Today’s Lesson
Published On: April 19, 2012

You know how all the instructions in every knitting book ever strongly encourage you to block your swatches?  Yeah.  I’m here to remind you of the same thing.  This time with a demonstration.

You see, I’m working on a little cowl.  It’s a lovely fabric, open without being lacy, structured without being stiff.  I’m rather taken with it.  The yarn was new to me (Handmaiden’s Silk Twist), so of course I swatched.  And because I’m lazy and only want to knit it once, I blocked my swatch.  It’s a good thing I did, because the swatch grew by about 50% when blocked (it’s because of the stitch pattern, not the yarn).

I took my measurements from the blocked swatch, did a bit of math, and cast on.  As I worked, I got to feeling a little nervous.  My drapey, open, lovely swatch was great, I loved it.  The fabric on my needles?  Not so much.  It was bunchy and stiff and scrunched up.  I was not loving it.  See?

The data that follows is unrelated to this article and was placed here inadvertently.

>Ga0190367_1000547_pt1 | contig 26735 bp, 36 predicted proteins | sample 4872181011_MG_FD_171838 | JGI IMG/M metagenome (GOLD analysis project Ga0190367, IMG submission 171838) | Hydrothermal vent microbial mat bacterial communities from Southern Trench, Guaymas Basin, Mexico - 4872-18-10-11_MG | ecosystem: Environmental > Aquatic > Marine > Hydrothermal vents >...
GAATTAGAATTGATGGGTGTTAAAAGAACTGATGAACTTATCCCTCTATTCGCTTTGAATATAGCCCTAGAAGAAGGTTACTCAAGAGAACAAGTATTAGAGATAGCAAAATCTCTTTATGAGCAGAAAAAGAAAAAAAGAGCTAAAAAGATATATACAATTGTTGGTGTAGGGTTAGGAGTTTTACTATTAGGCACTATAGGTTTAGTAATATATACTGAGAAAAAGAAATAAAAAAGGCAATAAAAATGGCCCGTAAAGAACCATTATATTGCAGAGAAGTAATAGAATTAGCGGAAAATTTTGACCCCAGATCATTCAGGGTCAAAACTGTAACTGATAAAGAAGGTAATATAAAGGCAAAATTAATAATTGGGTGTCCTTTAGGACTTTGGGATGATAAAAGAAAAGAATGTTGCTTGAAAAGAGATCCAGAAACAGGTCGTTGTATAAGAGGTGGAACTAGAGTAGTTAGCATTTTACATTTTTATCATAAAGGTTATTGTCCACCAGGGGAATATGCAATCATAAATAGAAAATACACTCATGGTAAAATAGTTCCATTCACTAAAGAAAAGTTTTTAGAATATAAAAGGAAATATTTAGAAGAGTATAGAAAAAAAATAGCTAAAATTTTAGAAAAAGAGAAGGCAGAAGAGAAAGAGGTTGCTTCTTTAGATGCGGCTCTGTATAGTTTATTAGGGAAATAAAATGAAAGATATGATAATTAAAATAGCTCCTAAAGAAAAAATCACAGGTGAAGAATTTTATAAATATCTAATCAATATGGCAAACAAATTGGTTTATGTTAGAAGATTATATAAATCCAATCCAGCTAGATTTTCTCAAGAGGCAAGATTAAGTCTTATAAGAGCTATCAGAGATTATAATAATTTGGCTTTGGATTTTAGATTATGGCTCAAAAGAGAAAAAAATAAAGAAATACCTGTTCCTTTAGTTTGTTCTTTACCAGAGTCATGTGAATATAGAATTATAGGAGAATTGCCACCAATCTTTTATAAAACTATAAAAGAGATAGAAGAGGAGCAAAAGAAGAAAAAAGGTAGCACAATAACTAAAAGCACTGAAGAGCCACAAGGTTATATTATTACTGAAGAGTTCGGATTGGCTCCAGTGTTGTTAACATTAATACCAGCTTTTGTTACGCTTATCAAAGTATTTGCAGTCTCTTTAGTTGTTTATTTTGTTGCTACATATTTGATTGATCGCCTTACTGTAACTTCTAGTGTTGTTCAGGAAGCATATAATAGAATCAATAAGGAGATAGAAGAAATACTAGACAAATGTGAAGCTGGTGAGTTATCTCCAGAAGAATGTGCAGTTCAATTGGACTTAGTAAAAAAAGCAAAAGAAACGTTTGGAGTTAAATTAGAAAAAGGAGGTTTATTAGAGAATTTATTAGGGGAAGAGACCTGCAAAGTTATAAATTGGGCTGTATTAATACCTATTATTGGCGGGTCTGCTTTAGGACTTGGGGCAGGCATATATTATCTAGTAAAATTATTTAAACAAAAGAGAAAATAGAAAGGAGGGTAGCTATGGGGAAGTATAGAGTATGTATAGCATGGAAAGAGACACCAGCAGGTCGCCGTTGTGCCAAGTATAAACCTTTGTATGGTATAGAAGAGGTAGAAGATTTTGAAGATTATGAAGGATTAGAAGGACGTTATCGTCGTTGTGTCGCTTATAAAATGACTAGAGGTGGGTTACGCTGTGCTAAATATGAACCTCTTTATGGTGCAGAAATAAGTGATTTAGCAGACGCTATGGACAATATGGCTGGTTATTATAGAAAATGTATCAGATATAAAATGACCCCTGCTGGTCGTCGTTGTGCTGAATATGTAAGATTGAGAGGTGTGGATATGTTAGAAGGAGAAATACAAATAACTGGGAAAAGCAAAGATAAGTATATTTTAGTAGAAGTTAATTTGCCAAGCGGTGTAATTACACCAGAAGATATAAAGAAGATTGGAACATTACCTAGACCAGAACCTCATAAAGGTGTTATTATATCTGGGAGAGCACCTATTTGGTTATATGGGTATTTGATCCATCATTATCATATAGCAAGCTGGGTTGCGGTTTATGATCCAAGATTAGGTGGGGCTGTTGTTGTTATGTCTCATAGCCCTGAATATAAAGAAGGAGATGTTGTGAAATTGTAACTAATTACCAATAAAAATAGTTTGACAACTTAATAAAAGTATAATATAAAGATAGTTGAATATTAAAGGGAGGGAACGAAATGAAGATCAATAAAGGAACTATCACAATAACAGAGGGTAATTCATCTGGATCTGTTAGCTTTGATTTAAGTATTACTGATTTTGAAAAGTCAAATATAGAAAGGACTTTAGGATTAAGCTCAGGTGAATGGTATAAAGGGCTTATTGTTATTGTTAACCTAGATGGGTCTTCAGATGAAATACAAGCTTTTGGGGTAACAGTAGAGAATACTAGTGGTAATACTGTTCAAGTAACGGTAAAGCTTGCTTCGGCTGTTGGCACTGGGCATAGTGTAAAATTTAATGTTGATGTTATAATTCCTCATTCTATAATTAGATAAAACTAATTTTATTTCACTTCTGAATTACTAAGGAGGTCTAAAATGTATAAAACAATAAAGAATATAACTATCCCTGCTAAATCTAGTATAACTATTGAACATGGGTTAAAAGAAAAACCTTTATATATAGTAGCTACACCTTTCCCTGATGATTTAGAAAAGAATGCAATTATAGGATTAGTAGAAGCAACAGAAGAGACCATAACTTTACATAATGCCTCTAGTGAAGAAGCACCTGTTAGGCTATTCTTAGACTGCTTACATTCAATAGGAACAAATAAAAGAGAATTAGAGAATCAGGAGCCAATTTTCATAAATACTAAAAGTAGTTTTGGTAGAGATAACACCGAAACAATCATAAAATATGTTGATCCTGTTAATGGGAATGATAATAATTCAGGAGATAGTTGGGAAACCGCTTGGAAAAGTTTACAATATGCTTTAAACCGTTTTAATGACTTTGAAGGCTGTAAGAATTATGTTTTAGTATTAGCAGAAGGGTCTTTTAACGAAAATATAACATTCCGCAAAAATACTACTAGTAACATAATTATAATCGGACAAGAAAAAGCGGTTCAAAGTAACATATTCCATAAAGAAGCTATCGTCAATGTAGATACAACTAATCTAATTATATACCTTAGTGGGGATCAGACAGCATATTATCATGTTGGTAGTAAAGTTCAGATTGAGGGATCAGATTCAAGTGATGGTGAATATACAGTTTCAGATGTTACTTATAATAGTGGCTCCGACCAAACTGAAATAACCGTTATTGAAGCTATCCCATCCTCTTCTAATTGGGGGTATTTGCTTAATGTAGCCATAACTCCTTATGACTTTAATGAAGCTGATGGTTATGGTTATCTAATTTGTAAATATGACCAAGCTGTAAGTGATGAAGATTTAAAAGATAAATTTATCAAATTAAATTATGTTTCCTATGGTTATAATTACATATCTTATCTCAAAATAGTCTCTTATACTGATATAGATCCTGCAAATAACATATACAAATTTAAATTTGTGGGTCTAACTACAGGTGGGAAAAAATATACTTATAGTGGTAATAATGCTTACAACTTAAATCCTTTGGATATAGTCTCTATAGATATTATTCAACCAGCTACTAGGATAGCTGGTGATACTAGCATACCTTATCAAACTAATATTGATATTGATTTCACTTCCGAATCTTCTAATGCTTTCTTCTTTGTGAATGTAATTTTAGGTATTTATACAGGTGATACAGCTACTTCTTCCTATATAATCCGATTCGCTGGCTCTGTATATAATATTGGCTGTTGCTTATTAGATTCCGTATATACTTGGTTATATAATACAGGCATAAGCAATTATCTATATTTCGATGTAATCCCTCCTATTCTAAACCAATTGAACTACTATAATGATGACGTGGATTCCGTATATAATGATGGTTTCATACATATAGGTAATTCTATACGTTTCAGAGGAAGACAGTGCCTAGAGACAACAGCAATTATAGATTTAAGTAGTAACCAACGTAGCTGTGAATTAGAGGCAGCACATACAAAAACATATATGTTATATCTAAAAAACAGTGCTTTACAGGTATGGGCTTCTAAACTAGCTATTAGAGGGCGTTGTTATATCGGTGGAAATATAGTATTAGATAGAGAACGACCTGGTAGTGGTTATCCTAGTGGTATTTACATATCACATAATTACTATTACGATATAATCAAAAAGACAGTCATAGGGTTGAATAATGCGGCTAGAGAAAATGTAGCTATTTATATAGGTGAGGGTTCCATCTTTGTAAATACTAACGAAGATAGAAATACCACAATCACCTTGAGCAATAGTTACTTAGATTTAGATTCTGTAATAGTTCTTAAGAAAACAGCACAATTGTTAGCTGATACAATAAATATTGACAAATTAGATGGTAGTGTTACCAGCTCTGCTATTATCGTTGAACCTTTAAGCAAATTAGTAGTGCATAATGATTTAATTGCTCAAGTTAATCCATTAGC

Not horrible, but not what I was going for.  I kept tugging on it and pulling it and thinking it was too small and fearing it was all wrong.  But I knew I’d swatched the right way, and I trusted my math.  But I also know that swatches sometimes lie.  So I decided to indulge my paranoia and double check.  I slipped the stitches onto a bit of extra yarn, tossed the cowl in the sink (securing the ball of yarn so kitten overlords didn’t dunk it in the sink too), and gave it a swish.  I took it out, blotted it dry, and laid it out.  I didn’t even pin it out under any strain.  I just sort of patted and shook it.  It relaxed more or less instantly.  The bunchy mess was soft and lovely.  See?

Much much better.  The size and the fabric are both right on track.

So, we’ll call this a reminder that you should just about always block your swatches.  I’ll grant an exception if you’re making your second pair of socks using the exact same yarn and pattern and you just know it will work, or if you’re making a market bag and don’t really care about the finished dimensions.  But if you want the finished object to be a particular size, you really need to block.  And if you’re ever doubting your work, blocking in the middle can be marvelously reassuring.

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